Over the last few weeks I have been reading my stack of Wired magazines in the hope of actually catching up to the present month. The oldest issues in the stack dated back the first half of 2006. The only reason it didn’t go further is because I moved from Virginia to Florida and probably got rid of the ones from before that. I don’t have an active “book” on my nightstand to make room for this catch up. I generally have textbook reading for class, but I’ve been reading the Wireds when I don’t have the quality time that kind of reading takes.
Reading product hype and other predictions six months to a year later does provide a new layer of insight. But I’m in to 2007 now, so it is dwindling fast. Soon I’ll be in the present again, gazing into the future.
Sure, not selling your music at the third largest music retailer makes loads of sense. I don’t really understand this move since everyone knows Apple makes virtually nothing on the sale of each song. For them, it is all about selling more iPods. I guess Universal is getting greedy and really want to charge more for their content. (How much do you think we are going to pay for a damn song people?)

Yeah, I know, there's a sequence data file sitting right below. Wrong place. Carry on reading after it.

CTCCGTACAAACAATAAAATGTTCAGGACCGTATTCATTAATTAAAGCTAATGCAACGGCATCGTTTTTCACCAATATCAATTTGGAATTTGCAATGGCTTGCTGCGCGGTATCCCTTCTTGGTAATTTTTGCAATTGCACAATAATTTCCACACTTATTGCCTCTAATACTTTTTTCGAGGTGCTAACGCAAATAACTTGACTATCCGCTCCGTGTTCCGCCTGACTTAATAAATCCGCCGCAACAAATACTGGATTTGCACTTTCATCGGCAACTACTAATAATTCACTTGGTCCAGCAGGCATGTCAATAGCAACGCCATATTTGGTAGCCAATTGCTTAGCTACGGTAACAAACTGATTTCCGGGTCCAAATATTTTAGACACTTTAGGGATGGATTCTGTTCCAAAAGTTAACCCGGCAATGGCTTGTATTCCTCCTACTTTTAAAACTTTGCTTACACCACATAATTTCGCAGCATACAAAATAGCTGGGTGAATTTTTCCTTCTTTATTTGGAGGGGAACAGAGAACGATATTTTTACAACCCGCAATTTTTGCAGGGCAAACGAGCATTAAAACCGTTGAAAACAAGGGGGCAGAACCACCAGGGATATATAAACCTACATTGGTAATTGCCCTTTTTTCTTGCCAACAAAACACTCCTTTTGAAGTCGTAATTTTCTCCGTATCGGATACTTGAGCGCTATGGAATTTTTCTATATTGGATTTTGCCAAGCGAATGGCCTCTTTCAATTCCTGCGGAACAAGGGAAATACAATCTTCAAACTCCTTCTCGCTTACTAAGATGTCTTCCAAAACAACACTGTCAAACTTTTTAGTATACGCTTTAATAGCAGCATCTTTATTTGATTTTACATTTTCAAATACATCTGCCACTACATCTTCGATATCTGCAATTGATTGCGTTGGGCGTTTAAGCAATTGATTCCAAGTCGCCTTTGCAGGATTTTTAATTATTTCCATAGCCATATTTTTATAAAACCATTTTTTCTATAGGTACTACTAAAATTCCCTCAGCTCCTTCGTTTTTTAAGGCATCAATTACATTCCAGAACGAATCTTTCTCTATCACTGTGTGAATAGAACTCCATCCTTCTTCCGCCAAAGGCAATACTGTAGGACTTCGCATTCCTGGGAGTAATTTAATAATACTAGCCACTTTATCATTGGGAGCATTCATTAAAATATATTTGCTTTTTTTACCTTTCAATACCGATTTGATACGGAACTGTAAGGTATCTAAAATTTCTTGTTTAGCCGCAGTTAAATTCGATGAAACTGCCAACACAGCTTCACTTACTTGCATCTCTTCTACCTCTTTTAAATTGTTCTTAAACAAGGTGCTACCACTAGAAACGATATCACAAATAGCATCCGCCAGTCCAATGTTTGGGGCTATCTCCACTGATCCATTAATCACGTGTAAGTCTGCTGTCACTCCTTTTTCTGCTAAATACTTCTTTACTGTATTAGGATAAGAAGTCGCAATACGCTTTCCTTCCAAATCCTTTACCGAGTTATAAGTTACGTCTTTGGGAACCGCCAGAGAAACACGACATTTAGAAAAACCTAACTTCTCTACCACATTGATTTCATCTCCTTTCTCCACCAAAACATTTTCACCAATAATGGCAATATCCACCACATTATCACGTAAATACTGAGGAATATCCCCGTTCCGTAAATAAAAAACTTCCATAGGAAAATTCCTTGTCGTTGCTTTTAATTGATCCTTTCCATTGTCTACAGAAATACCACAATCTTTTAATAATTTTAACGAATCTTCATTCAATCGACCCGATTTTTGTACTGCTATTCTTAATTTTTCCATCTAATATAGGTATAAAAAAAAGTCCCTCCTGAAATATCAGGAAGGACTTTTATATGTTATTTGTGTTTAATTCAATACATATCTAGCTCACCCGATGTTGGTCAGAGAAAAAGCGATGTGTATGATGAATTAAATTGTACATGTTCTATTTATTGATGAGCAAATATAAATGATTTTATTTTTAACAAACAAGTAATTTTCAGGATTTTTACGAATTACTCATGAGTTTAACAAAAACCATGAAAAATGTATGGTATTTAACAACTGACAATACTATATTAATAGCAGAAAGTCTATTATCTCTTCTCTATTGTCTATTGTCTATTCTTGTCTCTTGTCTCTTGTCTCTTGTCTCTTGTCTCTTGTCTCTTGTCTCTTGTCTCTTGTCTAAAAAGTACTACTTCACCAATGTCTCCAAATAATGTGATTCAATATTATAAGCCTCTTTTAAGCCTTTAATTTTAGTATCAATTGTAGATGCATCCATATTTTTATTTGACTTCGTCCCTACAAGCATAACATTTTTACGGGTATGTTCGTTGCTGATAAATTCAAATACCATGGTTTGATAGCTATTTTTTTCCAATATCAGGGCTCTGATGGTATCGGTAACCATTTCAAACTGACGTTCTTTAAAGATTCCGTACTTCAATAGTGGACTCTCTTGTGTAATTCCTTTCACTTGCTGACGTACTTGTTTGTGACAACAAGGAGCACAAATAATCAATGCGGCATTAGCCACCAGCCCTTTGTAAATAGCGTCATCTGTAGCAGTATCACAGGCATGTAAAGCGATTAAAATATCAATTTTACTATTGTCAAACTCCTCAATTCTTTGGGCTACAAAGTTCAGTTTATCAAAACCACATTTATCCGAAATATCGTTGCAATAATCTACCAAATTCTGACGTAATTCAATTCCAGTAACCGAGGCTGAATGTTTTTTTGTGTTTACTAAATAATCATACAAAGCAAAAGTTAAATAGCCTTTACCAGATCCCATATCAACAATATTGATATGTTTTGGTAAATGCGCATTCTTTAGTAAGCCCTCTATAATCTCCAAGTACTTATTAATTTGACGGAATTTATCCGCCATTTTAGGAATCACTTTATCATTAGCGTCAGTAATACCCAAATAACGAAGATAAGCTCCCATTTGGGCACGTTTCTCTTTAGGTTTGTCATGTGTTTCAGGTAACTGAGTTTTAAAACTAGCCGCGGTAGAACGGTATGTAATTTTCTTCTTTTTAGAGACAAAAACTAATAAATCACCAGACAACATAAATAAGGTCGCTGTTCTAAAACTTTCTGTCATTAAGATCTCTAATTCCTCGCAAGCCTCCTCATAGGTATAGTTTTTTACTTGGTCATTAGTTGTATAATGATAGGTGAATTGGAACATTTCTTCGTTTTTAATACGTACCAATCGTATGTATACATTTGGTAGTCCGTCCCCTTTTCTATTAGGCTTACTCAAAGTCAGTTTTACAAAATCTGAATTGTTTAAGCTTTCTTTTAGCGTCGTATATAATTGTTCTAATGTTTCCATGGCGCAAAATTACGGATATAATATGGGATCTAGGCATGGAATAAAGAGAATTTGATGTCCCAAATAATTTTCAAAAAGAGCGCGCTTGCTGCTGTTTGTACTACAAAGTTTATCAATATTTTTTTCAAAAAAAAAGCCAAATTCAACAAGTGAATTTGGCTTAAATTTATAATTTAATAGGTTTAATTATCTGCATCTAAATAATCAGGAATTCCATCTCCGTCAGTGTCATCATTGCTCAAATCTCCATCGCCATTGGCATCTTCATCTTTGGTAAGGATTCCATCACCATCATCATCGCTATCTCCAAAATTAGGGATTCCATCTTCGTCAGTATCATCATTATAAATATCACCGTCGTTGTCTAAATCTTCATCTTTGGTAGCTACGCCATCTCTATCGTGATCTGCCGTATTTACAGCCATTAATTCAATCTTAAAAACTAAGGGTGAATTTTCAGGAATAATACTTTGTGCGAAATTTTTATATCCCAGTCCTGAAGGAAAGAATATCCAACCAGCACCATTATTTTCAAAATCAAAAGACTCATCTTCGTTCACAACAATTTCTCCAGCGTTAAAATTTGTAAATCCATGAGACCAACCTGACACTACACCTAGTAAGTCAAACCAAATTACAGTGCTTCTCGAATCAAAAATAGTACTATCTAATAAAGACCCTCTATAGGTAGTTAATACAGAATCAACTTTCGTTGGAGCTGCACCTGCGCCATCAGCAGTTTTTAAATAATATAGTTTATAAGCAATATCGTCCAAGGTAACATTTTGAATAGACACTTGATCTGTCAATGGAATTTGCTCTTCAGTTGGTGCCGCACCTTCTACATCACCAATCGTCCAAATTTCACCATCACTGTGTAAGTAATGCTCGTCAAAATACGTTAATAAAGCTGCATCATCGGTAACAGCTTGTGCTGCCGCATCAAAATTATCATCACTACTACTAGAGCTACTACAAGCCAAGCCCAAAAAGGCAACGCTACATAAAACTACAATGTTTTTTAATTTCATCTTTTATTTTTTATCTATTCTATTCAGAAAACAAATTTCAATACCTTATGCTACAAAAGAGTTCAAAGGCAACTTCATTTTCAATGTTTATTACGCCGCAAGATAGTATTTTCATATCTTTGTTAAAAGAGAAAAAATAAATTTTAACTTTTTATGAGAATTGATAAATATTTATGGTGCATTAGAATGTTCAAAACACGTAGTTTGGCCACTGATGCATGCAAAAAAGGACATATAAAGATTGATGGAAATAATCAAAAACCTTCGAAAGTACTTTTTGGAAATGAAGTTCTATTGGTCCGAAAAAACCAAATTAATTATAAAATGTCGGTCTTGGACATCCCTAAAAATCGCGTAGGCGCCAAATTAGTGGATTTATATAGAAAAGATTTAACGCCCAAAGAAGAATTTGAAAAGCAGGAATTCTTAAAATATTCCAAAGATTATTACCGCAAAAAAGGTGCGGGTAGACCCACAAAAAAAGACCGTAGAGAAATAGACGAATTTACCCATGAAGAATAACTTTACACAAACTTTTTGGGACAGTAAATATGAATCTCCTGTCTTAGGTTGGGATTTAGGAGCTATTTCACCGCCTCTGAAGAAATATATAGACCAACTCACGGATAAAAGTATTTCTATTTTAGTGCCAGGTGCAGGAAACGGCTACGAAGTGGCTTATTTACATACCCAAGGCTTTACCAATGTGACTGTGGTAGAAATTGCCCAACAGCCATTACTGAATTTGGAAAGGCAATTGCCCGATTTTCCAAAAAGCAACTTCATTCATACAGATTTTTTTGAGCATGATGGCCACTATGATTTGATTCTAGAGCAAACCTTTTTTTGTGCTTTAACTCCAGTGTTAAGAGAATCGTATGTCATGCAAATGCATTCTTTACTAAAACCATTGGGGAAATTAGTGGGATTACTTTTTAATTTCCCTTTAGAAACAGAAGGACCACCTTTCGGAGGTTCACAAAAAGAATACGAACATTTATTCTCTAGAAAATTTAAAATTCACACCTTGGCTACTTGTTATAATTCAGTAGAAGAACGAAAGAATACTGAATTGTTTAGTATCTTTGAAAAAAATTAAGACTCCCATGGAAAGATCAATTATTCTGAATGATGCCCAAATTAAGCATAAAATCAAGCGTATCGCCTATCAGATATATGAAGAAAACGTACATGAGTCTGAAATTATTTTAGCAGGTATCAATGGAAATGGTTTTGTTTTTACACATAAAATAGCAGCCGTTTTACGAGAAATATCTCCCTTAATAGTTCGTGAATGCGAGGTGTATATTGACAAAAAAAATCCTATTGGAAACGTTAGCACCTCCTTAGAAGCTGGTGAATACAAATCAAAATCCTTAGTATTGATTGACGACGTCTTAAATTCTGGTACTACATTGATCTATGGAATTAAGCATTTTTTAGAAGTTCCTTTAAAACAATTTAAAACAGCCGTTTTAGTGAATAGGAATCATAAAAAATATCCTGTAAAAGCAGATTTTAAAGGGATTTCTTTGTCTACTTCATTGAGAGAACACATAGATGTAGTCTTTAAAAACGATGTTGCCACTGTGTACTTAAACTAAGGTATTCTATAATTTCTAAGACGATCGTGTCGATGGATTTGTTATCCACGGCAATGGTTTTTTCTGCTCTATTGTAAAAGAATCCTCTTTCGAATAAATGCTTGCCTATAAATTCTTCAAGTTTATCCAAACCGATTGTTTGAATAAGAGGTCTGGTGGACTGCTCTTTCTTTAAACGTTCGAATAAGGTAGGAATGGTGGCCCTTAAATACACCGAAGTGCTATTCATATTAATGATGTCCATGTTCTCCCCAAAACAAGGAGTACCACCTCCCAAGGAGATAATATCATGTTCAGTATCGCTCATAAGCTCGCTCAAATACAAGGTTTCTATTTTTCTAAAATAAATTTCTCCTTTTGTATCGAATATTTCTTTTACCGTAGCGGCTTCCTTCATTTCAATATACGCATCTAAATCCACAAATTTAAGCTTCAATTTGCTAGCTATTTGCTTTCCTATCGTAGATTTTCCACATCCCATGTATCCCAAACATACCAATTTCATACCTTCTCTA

This seems to be the other part of the pincer move that began with getting Microsoft to pay them $1 for each Zune sold. (I would be remiss if I did not make a joke about how they must really be rolling around in all the money that has generated.)
If Universal is worried about the dominance of a single music retailer, shouldn’t they be more concerned with the #1 and #2 retailers (Wal-Mart and Best Buy) before fretting over Apple?
They seem to be a company scraping and clawing to hang on to their broken business model. If they continue on this course, it is at their own peril. They, along with other old-media companies doing the same thing, are opening to door for enlightened content creators to cut out the middle man and reap the rewards for themselves.